Types of Naval Officers Drawn from the History of the British Navy: With Some Account of the Conditions of Naval Warfare at the Beginning of the Eighteenth Century, and of Its Subsequent Development During the Sail Period (Google eBook)

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Sampson Low, Marston Limited, 1902 - 500 pages
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For fans of Patrick O'Brien, this book provides welcome non-fiction, if enthusiastic, coverage of the British Navy and officers like Jack Aubrey around the turn of the 19th century. The accounts of Howe's resupply of Gibraltar and skirmishes with the French off the coast of America are especially gripping. 

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Page 374 - Then was Nebuchadnezzar full of fury, and the form of his visage was changed against Shadrach, Meshach, and Abed-nego: therefore he spake, and commanded that they should heat the furnace one seven times more than it was wont to be heated.
Page 200 - Whereupon every ship in the squadron is to steer for the ship of the enemy, which, from the disposition of the two squadrons, it must be her lot to engage, notwithstanding the signal for the line ahead will be kept flying ; making or shortening sail in such proportion as to preserve the distance assigned by the signal of the line, in order that the whole squadron may, as near as possible, come to action at the same time.
Page 473 - I believe they are within bounds, when they state their loss at 7,000 men. Our old friend John Gaze was as steady as a rock ; and it was a glorious sight to see the Charlotte take her anchorage, and to see her flag towering on high, when she appeared to be in the flames of the Mole itself; and never was a ship nearer burnt ; it almost scorched me off the poop ; we were obliged to haul in the ensign, or it would have caught fire.
Page 96 - Every person in the fleet, who through cowardice, negligence, or disaffection, shall in time of action withdraw or keep back, or not come into the fight or engagement, or shall not do his utmost to take or destroy every ship which it shall be his duty to engage, and to assist and relieve...
Page 140 - Night was now come, and being on a part of the coast, among islands and shoals, of which we were totally ignorant without a pilot, as was the greatest part of the squadron, and blowing hard on a lee shore, I made the signal to anchor, and came to in 15 fathom of water, the island of Dumet bearing E.
Page 280 - Lord Howe, with the British ships-of-war and all the transports in the river Delaware, must inevitably have fallen; and Sir Henry Clinton must have had better luck than is commonly dispensed to men of his profession under such circumstances, if he and his troops had not shared at least the fate of Burgoyne.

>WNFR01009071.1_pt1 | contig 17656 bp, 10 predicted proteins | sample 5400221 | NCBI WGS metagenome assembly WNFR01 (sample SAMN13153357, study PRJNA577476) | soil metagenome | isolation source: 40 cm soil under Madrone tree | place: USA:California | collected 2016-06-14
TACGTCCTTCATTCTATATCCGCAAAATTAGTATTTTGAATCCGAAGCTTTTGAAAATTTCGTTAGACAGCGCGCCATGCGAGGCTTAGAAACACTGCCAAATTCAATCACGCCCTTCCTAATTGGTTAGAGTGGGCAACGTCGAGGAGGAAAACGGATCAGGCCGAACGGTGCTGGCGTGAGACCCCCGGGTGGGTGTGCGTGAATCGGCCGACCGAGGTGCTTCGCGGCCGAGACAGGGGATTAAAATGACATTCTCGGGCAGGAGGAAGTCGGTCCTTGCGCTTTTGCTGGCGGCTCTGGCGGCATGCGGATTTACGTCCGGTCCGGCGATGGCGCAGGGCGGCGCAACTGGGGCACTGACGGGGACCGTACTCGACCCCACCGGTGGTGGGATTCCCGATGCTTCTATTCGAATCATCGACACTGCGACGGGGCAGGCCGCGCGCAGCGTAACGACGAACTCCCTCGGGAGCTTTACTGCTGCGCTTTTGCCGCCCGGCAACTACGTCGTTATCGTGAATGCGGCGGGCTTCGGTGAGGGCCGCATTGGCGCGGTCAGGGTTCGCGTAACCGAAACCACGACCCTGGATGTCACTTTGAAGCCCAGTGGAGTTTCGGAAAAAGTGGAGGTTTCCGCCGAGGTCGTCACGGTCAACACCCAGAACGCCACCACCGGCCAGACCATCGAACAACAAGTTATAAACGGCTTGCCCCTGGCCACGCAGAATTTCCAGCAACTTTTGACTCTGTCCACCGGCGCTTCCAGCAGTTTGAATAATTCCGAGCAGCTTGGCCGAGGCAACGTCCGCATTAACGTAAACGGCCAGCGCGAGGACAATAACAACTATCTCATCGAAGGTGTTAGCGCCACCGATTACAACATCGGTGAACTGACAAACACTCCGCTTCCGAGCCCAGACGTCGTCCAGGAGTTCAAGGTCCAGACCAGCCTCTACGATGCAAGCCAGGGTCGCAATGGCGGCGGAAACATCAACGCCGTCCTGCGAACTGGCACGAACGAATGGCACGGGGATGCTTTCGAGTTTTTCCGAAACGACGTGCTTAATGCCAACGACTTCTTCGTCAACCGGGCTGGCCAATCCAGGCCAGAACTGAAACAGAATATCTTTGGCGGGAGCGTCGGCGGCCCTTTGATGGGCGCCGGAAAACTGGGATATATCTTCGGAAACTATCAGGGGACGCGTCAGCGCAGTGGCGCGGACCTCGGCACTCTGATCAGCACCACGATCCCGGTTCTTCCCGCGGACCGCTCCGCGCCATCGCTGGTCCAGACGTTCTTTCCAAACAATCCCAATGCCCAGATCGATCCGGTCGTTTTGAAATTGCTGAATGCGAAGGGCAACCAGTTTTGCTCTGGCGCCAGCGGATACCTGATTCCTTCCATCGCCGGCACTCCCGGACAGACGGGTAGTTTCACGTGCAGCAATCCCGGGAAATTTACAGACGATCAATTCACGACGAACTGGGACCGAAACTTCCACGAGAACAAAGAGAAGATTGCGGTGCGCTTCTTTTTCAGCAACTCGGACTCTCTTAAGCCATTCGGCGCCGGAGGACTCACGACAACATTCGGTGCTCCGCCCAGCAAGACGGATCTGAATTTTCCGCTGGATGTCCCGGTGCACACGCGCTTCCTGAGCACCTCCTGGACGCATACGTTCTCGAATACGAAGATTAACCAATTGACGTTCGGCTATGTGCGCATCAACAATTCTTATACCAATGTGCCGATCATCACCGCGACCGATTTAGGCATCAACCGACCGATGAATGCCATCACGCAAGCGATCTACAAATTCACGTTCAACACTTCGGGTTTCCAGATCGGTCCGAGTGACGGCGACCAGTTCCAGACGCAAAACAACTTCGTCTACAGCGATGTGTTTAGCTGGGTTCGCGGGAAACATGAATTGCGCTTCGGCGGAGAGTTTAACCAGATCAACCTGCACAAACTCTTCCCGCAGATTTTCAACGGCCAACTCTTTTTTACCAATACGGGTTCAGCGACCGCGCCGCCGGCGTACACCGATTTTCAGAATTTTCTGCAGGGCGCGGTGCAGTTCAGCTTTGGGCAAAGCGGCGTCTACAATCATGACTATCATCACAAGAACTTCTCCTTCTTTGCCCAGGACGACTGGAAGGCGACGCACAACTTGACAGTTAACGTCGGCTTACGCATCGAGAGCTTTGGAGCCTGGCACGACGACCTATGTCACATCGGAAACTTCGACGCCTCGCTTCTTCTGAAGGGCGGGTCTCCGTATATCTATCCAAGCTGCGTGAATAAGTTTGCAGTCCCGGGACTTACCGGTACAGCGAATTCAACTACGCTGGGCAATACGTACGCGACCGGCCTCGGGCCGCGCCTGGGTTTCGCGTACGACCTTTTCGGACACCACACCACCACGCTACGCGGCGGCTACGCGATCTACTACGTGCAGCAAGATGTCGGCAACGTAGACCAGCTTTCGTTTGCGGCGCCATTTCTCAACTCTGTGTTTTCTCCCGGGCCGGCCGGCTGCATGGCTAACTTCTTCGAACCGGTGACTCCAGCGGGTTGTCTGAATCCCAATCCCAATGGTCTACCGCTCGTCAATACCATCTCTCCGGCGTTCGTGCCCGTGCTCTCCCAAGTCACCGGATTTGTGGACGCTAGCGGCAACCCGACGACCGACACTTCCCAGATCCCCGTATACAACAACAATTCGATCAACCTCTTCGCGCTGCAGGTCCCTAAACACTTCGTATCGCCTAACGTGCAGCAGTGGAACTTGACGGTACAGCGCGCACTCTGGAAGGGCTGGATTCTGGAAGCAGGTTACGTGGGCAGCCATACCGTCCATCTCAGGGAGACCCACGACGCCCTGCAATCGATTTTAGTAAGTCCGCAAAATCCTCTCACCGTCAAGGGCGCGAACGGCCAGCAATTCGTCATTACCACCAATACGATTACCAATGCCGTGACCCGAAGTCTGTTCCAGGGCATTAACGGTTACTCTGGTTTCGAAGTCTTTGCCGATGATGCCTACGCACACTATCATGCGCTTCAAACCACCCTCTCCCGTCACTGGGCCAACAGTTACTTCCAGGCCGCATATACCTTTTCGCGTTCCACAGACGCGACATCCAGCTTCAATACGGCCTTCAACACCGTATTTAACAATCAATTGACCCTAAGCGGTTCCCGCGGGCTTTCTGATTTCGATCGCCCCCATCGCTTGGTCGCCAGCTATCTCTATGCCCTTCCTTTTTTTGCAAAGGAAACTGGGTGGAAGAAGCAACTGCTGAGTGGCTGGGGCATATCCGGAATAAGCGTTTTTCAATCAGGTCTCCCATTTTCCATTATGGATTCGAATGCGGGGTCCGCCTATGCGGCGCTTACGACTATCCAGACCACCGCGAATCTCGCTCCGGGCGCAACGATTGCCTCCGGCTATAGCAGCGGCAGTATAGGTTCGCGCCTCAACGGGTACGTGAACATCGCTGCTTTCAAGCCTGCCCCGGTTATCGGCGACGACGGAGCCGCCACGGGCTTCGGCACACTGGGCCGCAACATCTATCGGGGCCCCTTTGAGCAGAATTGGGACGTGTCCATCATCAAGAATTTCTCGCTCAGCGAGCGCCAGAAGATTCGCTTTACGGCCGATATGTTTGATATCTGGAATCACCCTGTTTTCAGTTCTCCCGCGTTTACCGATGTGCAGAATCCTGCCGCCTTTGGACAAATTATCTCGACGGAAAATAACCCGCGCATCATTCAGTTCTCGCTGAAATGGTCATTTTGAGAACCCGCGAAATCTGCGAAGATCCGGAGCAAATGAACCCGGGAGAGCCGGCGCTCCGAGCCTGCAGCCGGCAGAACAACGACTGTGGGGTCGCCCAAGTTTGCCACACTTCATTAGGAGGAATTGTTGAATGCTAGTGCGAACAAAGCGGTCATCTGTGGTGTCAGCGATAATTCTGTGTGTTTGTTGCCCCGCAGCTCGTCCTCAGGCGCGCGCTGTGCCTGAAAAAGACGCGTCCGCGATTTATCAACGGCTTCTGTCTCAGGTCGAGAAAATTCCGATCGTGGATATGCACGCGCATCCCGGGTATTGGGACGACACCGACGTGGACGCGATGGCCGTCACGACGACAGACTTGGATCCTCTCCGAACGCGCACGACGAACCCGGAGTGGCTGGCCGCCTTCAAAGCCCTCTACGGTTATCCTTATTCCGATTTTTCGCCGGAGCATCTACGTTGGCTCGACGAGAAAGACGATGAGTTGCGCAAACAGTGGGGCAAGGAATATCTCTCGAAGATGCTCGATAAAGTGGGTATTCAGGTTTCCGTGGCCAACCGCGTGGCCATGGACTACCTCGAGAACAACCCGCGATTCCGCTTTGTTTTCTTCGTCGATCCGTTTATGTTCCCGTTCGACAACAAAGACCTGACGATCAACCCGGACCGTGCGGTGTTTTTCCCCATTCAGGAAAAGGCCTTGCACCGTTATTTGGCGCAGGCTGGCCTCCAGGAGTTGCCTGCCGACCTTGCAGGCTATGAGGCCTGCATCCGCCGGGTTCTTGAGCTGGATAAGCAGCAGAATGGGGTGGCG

Page 469 - ... Lieutenant Burgess was met outside the mole by the captain of the port, who received the communication, and promised an answer in two hours. In the meantime a breeze springing up, the fleet stood into the bay, and lay to, about a mile from the town. At two o'clock Lieutenant Burgess and the boat were seen returning with the signal that no answer had been given. The admiral's ship, the
Page 365 - ... continue to fire until all mutiny or resistance should cease; and that, should it become absolutely necessary, he should even sink the ship in face of the fleet.' " Accordingly, at seven the next morning, all the launches, thus armed, proceeded from the Prince to the Blenheim, and thence, Captain Campbell having assumed the command, to the Marlborough.
Page 246 - I lamented to Sir George on the 13th that the signal for a general chase was not made when that for the line was hauled down, and that he did not continue to pursue, so as to keep sight of the enemy all night, to which he only answered, " Come, we have done very handsomely as it is.
Page 146 - Recollect some of these passages ; and, for God's sake, if you should be so lucky as to get sight of the enemy, get as close to them as possible. Do not let them shuffle with you by engaging at a distance, but get within musketshot, if you can ; that will be the way to gain great honour, and will be the means to make the action decisive.

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